The International Alliance of Independent Publishers (IAIP) has launched a first-of-its-kind study into worldwide threats to freedom to publish and the ways publishers respond to them. The IPA spoke to Laurence Hugues, Director of the Paris-based IAIP, about the objectives and scope of the yearlong study, which seeks to be as globally representative as possible.

Berlin – The German Publishers and Booksellers Association (Börsenverein des Deutschen Buchhandels e.V.), the PEN Centre Germany (PEN-Zentrum Deutschland) and Reporters Without Borders (Reporter ohne Grenzen e.V.) emphatically called on the German Government today to express its uncompromising commitment to freedom of expression and freedom of the press in Turkey.

As much of the Western world basks in heart-warming reverie of festive cheer, good food and the company of loved ones, hundreds of writers and intellectuals will be languishing in Turkish jails on spurious charges with no sense of what fate awaits them.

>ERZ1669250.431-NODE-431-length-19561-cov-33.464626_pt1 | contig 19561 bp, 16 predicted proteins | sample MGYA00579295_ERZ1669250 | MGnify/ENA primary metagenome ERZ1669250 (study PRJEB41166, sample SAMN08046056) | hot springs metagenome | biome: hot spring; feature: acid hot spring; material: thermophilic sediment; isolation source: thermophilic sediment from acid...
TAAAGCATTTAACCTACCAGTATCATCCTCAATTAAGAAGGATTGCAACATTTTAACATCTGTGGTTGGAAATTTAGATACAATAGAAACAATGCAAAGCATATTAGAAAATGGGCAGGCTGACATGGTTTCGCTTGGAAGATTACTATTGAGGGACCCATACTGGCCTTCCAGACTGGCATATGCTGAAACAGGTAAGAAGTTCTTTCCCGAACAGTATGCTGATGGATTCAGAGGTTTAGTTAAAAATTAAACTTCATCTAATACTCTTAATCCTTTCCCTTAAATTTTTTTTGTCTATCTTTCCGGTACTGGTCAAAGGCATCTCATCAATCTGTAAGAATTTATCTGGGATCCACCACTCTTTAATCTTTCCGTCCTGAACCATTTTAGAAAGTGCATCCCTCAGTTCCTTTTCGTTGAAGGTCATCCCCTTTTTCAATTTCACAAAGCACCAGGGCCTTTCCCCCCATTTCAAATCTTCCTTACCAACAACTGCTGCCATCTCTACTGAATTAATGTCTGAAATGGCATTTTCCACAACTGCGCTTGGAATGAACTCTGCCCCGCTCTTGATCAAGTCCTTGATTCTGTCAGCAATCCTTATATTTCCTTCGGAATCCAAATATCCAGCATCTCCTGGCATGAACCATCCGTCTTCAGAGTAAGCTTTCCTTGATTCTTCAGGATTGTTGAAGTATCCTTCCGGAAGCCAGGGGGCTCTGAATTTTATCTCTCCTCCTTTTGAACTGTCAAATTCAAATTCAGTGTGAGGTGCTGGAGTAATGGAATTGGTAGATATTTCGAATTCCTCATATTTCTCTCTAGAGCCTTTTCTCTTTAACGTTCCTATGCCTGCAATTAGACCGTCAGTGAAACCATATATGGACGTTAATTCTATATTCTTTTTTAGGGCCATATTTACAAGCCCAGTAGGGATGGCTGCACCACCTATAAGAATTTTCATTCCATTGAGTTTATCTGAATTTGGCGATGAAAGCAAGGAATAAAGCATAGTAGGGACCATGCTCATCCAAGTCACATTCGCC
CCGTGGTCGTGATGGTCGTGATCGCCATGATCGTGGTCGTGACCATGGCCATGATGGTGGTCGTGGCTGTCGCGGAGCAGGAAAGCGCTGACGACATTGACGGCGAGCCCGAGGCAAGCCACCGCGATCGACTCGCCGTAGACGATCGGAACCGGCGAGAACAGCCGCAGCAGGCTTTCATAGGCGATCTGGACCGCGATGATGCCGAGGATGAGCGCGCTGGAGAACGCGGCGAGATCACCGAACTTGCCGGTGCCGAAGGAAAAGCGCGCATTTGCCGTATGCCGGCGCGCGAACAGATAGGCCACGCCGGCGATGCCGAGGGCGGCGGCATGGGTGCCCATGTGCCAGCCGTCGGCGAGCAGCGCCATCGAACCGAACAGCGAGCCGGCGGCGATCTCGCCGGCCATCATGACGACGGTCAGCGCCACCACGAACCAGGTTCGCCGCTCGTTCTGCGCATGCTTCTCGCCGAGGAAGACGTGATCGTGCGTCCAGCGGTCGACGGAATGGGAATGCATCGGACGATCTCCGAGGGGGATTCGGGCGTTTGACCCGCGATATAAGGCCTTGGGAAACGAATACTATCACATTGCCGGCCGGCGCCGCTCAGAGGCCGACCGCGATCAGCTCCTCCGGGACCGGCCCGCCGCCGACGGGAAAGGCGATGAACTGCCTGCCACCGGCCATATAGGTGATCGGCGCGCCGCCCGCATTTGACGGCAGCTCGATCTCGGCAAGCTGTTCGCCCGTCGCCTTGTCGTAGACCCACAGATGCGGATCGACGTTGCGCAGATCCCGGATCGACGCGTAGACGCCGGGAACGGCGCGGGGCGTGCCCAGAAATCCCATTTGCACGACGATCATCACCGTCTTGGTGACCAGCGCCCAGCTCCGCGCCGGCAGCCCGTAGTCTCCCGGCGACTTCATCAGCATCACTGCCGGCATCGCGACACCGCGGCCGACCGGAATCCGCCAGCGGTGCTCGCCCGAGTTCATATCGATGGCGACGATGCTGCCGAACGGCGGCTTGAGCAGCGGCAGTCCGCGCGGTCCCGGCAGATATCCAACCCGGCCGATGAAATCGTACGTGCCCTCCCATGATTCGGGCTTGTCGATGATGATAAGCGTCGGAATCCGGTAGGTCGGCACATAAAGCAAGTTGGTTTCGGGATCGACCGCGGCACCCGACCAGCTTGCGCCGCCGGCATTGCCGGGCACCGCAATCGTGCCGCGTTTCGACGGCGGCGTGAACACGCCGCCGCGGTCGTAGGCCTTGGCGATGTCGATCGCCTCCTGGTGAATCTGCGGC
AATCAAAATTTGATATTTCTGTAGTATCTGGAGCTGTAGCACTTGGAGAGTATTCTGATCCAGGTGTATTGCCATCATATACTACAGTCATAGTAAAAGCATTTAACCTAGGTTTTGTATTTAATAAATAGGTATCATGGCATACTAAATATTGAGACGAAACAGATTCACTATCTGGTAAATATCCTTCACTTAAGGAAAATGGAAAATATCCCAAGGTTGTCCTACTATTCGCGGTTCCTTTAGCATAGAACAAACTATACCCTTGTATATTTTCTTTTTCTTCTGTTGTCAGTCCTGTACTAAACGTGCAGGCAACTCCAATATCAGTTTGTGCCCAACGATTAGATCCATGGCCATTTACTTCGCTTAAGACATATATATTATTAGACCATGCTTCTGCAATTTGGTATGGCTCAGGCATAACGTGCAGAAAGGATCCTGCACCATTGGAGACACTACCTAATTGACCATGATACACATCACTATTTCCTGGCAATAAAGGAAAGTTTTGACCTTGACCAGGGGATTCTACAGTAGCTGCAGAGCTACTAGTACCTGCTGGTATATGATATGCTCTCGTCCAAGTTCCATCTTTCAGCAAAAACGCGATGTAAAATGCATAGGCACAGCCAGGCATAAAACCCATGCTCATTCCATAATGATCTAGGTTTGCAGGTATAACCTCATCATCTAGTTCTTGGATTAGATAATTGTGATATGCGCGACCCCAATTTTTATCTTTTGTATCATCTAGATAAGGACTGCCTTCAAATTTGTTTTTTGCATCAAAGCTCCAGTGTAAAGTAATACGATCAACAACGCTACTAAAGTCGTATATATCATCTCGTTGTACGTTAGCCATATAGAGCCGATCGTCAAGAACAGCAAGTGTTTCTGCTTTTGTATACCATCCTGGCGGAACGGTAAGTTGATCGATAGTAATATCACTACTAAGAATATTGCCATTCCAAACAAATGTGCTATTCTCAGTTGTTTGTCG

Publishers driving Hong Kong’s once booming independent book business are living with the twin threats of financial ruin and arrest by Chinese Mainland police in the wake of the Causeway Bay bookseller kidnappings in 2015, the IPA learned during a visit to the city this month.

The IPA today called on Turkish Prime Minister Binali Yıldırım to immediately release jailed author Aslı Erdoğan and linguist Necmiye Alpay and to remember his country’s human rights obligations as the state’s relentless purge of dissenters continues unabated.

Monday 17 October was not only set-up day at Frankfurt Book Fair, it also marked a year to the day that Gui Minhai vanished from his holiday home in Thailand at the hands of unidentified agents. For three months his family went without news of his welfare or whereabouts, before he resurfaced in Mainland Chinese police custody.

IPA President Richard Charkin has told a gathering of Turkish publishing executives that the global publishing community stands ready to support them as they strive to weather mounting political pressure in Turkey.

Lee Ji-myung always wanted to write, even though his creativity could only ever have one possible application in his country — to serve the State. Today, the 63 year old is the president of the North Korean Writers in Exile PEN Center, a collective of writers from the Democratic People’s Republic of Korea (DPRK) that have defected to South Korea, and who now devote themselves to ‘prying open the doors’ of their homeland through literature.

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